A talk with Eric Cowperthwaite, Vice President of Identity Services at Herjavec Group, and Jon Brodsky, CEO of Finder US

“Protecting physical access to your card is very important. And this is why Apple is touting the fact that it doesn’t have any information on it, except for the chip, which means you have to do chip-and-PIN or chip-and-signature. Good idea.”

Can the Apple Card measure up?

While the Apple Card has a lot going for it — including an enormous pre-existing potential userbase — there are plenty of other terrific credit card options out there. Here are a few of the factors that might just rankle Apple’s plans.

  • Average reward rates.
    As far as cashback cards go, 2% is only slightly above average, especially considering that Apple Pay acceptance is limited. If you use the physical Apple Card for purchases, you earn only 1% cash back on your purchases.
  • Constrained rewards program.
    As of May 2019, it sounds like Apple’s Daily Cash provides few opportunities beyond cash back to your account. What’s more, you’ll need Apple Pay to take advantage of Apple’s rewards structure. If you’re a frequent flyer and you’re looking for a card to help you earn miles, this won’t be the card for you.
  • It’s not out yet!
    Given we’re several weeks out from launch, we’ll still have to see just how well the Apple Card fares once it’s in consumers’ hands.

“…the card information is stored in a sequestered physical component on the phone. There is a linkage made to the issuing bank. And you are not actually giving them your card number […]”

Eric Cowperthwaite

Eric Cowperthwaite

VP of Identity Services Herjavec Group

As VP of Identity Services, Eric’s core responsibilities will include hiring, and retaining, top talent and investing in training, with a commitment to improving HG service delivery methodologies. Eric is a veteran security leader with 30+ years of experience across multiple industries, including manufacturing, healthcare, state and local government, and financial services.

Previously, Eric has served as a CISO at Providence Health & Services, Global Director of Information Security at Esterline Technologies, and has held a variety of Professional Services roles with expertise in risk management, governance, system engineering, and operational delivery.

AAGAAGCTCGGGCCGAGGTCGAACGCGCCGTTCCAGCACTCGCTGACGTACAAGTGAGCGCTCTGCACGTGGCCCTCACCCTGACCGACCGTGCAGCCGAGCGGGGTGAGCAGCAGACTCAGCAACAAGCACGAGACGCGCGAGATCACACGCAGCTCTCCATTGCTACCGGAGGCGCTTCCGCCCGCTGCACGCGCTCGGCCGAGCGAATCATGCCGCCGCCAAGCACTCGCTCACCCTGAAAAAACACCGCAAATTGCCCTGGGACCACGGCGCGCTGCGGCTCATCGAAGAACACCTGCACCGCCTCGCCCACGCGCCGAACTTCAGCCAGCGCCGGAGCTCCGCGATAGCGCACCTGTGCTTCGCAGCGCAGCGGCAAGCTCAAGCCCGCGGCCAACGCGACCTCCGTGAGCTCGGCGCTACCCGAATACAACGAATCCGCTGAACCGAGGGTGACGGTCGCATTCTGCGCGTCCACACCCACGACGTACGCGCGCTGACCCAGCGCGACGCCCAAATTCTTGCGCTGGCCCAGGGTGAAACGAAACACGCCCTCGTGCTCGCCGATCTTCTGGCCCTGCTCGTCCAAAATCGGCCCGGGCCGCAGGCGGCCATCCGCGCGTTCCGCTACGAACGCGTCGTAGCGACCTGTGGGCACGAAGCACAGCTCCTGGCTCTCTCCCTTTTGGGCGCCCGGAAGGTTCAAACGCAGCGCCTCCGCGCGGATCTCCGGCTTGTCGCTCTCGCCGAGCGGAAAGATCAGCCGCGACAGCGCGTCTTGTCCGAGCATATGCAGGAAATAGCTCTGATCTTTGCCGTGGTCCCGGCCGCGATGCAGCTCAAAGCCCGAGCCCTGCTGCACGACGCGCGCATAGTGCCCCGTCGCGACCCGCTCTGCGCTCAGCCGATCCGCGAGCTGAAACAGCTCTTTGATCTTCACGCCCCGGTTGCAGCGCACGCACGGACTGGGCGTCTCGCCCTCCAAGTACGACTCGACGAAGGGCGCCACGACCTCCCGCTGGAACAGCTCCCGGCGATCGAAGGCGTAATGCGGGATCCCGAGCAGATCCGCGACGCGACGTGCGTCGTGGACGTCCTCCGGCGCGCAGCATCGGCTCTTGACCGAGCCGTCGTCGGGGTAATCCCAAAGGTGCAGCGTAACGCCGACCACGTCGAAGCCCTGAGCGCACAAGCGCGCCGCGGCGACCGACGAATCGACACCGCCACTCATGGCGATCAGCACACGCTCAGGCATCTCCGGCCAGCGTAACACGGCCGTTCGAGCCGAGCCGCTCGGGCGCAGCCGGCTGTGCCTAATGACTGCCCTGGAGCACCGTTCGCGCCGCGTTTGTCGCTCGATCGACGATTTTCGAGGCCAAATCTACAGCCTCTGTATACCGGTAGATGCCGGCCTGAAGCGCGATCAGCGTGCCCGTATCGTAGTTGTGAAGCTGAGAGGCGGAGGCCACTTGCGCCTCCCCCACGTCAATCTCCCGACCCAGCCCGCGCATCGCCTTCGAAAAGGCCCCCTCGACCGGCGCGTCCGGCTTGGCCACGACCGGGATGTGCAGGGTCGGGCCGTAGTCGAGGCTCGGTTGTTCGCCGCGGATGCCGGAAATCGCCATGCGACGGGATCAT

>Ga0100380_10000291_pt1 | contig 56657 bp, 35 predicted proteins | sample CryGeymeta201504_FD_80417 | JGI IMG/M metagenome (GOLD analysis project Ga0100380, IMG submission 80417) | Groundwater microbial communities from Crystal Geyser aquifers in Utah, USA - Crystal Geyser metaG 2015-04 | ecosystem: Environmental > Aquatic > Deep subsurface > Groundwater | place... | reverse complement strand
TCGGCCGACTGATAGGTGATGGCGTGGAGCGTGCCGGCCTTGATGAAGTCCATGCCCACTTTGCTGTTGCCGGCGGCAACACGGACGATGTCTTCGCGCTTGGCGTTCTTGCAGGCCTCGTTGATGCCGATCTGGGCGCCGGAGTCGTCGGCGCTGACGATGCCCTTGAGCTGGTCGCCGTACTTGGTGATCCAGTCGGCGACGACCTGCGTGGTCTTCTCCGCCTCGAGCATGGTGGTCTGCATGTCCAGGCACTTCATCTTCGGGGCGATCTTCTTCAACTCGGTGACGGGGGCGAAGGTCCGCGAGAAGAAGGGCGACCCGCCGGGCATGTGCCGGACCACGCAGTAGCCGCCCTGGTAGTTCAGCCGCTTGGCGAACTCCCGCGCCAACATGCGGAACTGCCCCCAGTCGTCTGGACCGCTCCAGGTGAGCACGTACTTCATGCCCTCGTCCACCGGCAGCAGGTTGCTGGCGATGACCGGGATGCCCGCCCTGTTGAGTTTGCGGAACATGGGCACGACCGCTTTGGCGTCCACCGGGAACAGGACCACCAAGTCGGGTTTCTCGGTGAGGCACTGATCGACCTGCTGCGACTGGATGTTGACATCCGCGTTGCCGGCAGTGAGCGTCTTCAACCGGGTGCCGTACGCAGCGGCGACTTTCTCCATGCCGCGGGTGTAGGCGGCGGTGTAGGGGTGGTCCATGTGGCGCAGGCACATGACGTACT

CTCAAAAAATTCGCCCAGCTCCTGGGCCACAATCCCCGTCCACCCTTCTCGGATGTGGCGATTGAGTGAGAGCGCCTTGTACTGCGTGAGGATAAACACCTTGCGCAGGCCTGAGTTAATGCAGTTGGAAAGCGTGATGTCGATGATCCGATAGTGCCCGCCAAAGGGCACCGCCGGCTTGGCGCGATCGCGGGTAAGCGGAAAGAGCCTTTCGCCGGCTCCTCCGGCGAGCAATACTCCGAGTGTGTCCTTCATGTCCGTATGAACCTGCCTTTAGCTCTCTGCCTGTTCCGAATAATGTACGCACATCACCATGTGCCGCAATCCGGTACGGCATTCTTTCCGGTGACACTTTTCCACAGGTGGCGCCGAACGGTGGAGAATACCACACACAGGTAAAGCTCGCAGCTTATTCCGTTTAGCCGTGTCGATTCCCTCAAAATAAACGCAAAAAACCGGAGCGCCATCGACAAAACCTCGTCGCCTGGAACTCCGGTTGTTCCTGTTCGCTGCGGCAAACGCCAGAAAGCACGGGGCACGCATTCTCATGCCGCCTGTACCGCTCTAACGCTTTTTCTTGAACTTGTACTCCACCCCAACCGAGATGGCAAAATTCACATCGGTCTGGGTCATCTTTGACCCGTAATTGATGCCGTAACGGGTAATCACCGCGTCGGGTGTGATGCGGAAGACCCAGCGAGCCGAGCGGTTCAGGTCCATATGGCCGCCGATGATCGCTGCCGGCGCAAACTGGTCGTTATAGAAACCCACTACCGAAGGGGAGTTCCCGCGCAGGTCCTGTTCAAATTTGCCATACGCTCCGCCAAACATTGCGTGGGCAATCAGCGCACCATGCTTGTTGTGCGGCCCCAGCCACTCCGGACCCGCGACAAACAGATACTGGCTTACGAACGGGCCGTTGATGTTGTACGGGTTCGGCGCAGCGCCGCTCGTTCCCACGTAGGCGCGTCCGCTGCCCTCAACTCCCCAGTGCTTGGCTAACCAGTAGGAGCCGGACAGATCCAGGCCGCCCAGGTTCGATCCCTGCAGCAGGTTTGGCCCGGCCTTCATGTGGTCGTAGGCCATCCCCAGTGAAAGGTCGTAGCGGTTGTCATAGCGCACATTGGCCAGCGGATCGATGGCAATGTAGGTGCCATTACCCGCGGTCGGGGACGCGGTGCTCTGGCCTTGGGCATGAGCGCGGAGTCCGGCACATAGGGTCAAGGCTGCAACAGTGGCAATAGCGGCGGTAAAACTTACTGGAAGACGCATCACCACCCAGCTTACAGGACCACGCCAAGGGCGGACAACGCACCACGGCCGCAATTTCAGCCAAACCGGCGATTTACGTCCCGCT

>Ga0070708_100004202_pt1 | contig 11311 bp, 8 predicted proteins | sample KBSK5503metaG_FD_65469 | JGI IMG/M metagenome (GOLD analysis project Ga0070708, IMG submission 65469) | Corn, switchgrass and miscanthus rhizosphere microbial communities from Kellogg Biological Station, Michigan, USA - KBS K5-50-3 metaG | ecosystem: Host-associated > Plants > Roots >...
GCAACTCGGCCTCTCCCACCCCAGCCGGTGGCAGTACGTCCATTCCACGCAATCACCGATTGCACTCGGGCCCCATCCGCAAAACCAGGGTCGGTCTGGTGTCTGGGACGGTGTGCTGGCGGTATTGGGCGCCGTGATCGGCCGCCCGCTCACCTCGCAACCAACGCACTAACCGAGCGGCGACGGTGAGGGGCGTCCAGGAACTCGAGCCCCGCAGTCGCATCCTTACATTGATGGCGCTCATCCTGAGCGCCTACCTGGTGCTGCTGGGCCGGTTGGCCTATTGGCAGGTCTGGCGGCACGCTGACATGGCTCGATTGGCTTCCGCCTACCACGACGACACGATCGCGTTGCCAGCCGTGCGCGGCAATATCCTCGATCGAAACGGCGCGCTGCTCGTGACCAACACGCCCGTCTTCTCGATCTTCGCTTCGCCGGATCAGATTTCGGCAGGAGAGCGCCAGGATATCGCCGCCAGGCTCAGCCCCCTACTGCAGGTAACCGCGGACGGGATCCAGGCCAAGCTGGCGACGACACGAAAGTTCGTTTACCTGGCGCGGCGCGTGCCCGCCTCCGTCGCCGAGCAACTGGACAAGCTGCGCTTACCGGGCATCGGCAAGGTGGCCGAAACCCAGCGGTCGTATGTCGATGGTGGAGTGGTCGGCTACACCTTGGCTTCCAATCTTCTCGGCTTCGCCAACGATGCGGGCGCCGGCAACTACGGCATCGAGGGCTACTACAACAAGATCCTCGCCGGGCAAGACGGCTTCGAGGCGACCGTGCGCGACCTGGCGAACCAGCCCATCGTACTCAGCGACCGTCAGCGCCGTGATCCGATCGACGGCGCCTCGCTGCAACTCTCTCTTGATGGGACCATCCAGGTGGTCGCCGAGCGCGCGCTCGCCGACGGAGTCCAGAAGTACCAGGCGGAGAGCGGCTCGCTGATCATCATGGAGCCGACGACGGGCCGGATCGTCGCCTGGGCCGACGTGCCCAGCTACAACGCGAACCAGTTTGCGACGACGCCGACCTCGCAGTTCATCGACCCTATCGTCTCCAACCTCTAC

With deep connections to industry-leading Identity technology providers, Eric maintains a breadth of competencies in the Identity market. Eric has also served in the US Army for 10 years and upon returning to Sacramento, CA, he earned his Bachelor of Science in Computer Engineering from CSU.

Bottom line

Apple hopes to shake up the playing field by offering a consumer-friendly, tech-forward credit card. Given Apple’s history, they might have just enough clout to make an impact. Keep an eye on the Apple Card if you’re an Apple enthusiast looking for a simple-to-use, no-fee credit card.

Advice for those using plastic credit:

For consumers opting out of digital wallets and sticking to plastic, Cowperthwaite advises you to consider two components of card security.

  1. Protect physical access to your card, ensuring no one has the information to gain access to your account.
  2. Consider where you use your card and where your magnetic stripe is being swiped.

“Be really thoughtful about not using an ATM, for example, that’s just in the wall of a building out on the street because it’s extremely easy to install a card skimmer on those ATMs,” Cowperthwaite explains. “It’s the same issue with POS devices. Small convenience stores like the one down your street, and I don’t mean to pick on those guys but this is the reality, is where most POS card skimmers get installed.”